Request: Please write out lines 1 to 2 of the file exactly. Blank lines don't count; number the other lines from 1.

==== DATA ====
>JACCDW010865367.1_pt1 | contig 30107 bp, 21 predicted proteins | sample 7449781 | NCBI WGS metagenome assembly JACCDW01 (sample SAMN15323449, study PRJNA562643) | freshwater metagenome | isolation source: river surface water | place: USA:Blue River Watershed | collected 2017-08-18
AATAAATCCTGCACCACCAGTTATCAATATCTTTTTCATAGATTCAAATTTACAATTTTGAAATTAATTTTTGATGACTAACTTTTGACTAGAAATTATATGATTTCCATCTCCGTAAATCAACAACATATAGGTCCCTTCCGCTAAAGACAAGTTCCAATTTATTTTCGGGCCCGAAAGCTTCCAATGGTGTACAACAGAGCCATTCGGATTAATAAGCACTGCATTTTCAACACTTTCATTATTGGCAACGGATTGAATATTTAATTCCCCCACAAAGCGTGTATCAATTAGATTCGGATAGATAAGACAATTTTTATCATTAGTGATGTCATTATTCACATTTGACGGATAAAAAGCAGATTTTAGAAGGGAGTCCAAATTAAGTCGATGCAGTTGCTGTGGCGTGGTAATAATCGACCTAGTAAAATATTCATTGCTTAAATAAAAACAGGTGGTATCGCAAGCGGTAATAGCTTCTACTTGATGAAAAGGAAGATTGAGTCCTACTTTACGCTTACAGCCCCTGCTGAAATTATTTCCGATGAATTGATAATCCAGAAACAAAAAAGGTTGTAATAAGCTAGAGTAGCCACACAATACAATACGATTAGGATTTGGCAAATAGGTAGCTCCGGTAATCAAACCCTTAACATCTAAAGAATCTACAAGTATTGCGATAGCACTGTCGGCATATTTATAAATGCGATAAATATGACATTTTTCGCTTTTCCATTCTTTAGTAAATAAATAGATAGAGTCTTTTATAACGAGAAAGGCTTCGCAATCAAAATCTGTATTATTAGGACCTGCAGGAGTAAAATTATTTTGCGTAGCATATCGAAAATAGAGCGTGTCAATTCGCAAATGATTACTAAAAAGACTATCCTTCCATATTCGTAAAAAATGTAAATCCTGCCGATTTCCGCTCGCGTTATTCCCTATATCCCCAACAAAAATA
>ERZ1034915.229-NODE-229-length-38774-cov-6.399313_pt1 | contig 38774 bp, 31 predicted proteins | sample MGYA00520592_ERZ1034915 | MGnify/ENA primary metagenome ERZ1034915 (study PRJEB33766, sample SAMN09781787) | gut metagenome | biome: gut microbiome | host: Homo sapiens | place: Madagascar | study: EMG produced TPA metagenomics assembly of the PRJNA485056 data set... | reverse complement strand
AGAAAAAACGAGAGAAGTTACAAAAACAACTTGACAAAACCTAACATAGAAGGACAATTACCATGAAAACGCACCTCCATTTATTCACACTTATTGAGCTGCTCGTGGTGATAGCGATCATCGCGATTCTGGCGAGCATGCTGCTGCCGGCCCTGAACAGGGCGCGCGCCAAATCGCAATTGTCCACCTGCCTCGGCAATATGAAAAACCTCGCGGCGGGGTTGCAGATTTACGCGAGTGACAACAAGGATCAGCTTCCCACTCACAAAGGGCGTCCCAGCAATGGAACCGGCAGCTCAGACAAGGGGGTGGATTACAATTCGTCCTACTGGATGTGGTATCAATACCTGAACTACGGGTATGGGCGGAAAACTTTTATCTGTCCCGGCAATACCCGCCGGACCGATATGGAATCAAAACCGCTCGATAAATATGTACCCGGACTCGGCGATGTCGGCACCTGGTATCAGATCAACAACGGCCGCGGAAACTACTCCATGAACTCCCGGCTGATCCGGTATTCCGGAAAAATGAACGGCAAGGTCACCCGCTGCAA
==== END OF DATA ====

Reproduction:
>JACCDW010865367.1_pt1 | contig 30107 bp, 21 predicted proteins | sample 7449781 | NCBI WGS metagenome assembly JACCDW01 (sample SAMN15323449, study PRJNA562643) | freshwater metagenome | isolation source: river surface water | place: USA:Blue River Watershed | collected 2017-08-18
AATAAATCCTGCACCACCAGTTATCAATATCTTTTTCATAGATTCAAATTTACAATTTTGAAATTAATTTTTGATGACTAACTTTTGACTAGAAATTATATGATTTCCATCTCCGTAAATCAACAACATATAGGTCCCTTCCGCTAAAGACAAGTTCCAATTTATTTTCGGGCCCGAAAGCTTCCAATGGTGTACAACAGAGCCATTCGGATTAATAAGCACTGCATTTTCAACACTTTCATTATTGGCAACGGATTGAATATTTAATTCCCCCACAAAGCGTGTATCAATTAGATTCGGATAGATAAGACAATTTTTATCATTAGTGATGTCATTATTCACATTTGACGGATAAAAAGCAGATTTTAGAAGGGAGTCCAAATTAAGTCGATGCAGTTGCTGTGGCGTGGTAATAATCGACCTAGTAAAATATTCATTGCTTAAATAAAAACAGGTGGTATCGCAAGCGGTAATAGCTTCTACTTGATGAAAAGGAAGATTGAGTCCTACTTTACGCTTACAGCCCCTGCTGAAATTATTTCCGATGAATTGATAATCCAGAAACAAAAAAGGTTGTAATAAGCTAGAGTAGCCACACAATACAATACGATTAGGATTTGGCAAATAGGTAGCTCCGGTAATCAAACCCTTAACATCTAAAGAATCTACAAGTATTGCGATAGCACTGTCGGCATATTTATAAATGCGATAAATATGACATTTTTCGCTTTTCCATTCTTTAGTAAATAAATAGATAGAGTCTTTTATAACGAGAAAGGCTTCGCAATCAAAATCTGTATTATTAGGACCTGCAGGAGTAAAATTATTTTGCGTAGCATATCGAAAATAGAGCGTGTCAATTCGCAAATGATTACTAAAAAGACTATCCTTCCATATTCGTAAAAAATGTAAATCCTGCCGATTTCCGCTCGCGTTATTCCCTATATCCCCAACAAAAATA